American voters supported marriage equality for the first time in FOUR states. They handed President Obama a clear mandate for his second term. They kept Democrats in charge of the Senate and sent more women to that body than ever before. They shrank the Republican advantage in the house while electing the most diverse Congressional delegation ever. Despite the screaming and spending, voters showed up — even in the states ravaged by hurricane Sandy — and used their most powerful right. What a wonderful thing to see.

Honorable mention today goes to Oregon’s own junior Senator, Jeff Merkley. Since taking office in 2009, Merkley has been a champion of progressive values and functional government. He stood up for filibuster reform before he was even sworn in and is pushing hard for it now (with the help of Sen. Tom Udall (D, NM). His efforts won him recognition in The Nation‘s 2012 progressive honor roll as “Most Valuable Senator.” Congratulations and thank you, Sen. Merkley!

Making the World Better

29 Oct

As election day grows ever nearer and as I challenge myself daily on the issue, I am charging everyone with the task of reflection. We must each ask ourselves: “What are we doing to make the world a better place for all?”  I suspect many TSM readers fail at this task as often as I do, or perhaps I fail more often than TSM readers.

I have been reflecting a great deal of what life was like in the very early 1970s and how the civil rights movement, the women’s movement, the Black Panthers, Gay Liberation, and the American Indian Movement all collectively helped to challenge a dominant white heterosexual discourse, helping marginalized voices to gain strength, visibility, and respect. I will also admit that watching old episodes of Maude and the Sonny and Cher Show helped spark this reflection.  The United States seems to have dropped the conversation of what am I doing for my country and what am I doing to heal the world.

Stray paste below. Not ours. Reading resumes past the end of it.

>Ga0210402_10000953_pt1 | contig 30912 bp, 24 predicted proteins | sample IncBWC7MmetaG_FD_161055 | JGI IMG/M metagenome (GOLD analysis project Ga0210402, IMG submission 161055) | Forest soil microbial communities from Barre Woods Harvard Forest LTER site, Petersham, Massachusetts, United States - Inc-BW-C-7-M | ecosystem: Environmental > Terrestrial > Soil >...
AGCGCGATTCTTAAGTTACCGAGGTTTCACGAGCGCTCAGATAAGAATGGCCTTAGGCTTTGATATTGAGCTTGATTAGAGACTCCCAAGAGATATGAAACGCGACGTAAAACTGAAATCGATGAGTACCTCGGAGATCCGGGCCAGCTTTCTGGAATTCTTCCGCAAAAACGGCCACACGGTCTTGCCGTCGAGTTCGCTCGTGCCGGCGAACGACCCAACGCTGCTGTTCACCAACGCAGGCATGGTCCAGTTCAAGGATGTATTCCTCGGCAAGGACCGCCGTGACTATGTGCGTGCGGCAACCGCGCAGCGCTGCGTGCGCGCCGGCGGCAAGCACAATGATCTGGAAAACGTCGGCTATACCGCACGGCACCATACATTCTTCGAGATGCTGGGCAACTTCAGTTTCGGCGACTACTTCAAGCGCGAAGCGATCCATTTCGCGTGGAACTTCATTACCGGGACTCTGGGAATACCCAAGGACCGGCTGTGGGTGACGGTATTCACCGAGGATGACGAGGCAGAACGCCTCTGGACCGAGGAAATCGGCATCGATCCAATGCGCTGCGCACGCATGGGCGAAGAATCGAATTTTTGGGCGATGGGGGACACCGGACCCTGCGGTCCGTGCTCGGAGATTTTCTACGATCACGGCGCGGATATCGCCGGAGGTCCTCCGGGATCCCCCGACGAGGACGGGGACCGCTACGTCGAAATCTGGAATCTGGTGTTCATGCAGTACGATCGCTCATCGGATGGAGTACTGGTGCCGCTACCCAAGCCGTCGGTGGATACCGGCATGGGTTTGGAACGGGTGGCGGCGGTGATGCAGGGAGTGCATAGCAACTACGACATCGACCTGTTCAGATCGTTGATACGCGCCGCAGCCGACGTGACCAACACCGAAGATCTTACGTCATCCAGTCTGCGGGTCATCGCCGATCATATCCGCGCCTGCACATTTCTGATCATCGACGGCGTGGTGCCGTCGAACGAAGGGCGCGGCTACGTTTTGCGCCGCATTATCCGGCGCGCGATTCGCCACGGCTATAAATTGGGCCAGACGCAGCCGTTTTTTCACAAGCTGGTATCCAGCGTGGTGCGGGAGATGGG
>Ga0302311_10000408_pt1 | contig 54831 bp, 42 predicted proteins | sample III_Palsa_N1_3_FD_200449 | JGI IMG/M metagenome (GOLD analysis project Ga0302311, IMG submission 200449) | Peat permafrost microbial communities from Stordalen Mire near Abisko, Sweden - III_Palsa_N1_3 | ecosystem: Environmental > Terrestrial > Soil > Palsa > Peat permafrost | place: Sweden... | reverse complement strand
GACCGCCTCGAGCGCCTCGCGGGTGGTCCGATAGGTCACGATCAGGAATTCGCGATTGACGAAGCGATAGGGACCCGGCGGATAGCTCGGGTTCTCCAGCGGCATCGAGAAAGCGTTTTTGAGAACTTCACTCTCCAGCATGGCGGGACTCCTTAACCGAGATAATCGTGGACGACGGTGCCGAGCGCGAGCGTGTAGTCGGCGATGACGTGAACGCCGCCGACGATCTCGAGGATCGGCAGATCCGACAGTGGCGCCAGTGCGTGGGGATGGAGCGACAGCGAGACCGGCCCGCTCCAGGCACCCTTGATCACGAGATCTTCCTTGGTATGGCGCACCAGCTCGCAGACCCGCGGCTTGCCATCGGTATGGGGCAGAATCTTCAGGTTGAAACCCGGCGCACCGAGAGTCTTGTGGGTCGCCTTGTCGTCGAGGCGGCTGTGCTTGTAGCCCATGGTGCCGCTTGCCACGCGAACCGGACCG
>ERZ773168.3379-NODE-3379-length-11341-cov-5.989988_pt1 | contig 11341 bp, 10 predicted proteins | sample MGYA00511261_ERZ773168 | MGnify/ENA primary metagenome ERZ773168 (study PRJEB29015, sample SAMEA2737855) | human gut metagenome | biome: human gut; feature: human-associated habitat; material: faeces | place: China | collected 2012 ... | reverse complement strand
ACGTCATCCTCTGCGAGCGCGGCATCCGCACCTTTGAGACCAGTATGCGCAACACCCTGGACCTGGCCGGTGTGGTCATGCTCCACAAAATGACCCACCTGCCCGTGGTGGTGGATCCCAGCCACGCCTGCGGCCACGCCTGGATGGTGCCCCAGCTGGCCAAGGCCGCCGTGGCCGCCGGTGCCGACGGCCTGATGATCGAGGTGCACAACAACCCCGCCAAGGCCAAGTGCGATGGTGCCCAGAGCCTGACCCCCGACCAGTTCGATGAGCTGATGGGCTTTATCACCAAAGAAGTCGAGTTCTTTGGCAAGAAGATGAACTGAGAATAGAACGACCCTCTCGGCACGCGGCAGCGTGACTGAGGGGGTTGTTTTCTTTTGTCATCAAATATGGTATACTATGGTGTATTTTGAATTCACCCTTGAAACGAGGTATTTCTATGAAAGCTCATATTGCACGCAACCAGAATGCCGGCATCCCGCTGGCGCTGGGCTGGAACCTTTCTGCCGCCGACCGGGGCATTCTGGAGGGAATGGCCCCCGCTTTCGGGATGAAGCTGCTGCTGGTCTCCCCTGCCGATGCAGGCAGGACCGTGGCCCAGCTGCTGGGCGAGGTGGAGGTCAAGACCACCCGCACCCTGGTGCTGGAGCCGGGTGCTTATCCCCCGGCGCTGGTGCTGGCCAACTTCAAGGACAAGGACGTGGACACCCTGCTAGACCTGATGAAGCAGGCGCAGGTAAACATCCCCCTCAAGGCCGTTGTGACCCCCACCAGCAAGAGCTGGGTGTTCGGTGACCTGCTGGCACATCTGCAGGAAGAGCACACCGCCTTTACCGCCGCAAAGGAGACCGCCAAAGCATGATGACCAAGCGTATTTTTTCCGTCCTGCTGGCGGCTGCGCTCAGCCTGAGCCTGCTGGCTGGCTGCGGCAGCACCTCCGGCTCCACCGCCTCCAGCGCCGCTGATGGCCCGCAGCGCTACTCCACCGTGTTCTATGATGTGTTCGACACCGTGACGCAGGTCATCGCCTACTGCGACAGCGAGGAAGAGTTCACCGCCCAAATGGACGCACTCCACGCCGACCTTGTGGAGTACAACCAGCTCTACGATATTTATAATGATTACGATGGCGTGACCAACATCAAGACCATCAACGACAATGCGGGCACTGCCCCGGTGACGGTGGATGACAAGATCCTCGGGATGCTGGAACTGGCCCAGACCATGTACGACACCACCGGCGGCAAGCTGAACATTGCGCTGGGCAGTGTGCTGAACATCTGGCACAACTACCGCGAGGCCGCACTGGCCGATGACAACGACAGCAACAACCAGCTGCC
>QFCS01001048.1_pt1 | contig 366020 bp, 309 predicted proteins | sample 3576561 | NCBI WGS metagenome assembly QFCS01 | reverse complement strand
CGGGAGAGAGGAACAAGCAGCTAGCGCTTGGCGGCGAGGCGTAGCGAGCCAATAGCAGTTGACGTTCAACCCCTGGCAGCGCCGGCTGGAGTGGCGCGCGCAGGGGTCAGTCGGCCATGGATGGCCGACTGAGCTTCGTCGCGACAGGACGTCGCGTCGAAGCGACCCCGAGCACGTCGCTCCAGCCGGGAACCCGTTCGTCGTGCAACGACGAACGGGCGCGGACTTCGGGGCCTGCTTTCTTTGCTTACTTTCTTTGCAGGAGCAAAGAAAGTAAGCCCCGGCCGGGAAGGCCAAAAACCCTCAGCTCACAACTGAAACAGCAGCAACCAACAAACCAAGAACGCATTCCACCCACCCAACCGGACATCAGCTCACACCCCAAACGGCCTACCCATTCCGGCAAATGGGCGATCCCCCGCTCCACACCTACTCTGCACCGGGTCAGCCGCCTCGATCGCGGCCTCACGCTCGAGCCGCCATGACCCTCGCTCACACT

As people are getting ready to cast their ballots on November 6, 2012, I would ask that each person reflect on the following issues: Am I working to ensure that women get the health care they need and not blaming them for being raped? Am I part of the conversation to end racism, or does my silence implicate me? Do I stand with LGBT brothers and sisters for equality, or am I working to deny my fellow human beings basic civil rights? Do I take the time to address issues of poverty and work to create policies that create a level playing field, or do I subscribe to the very false notion that people need to pull them selves up by their boot straps?

I encourage Americans to think about how do we heal a nation so divided while also thinking about how do we help all of our brothers and sisters.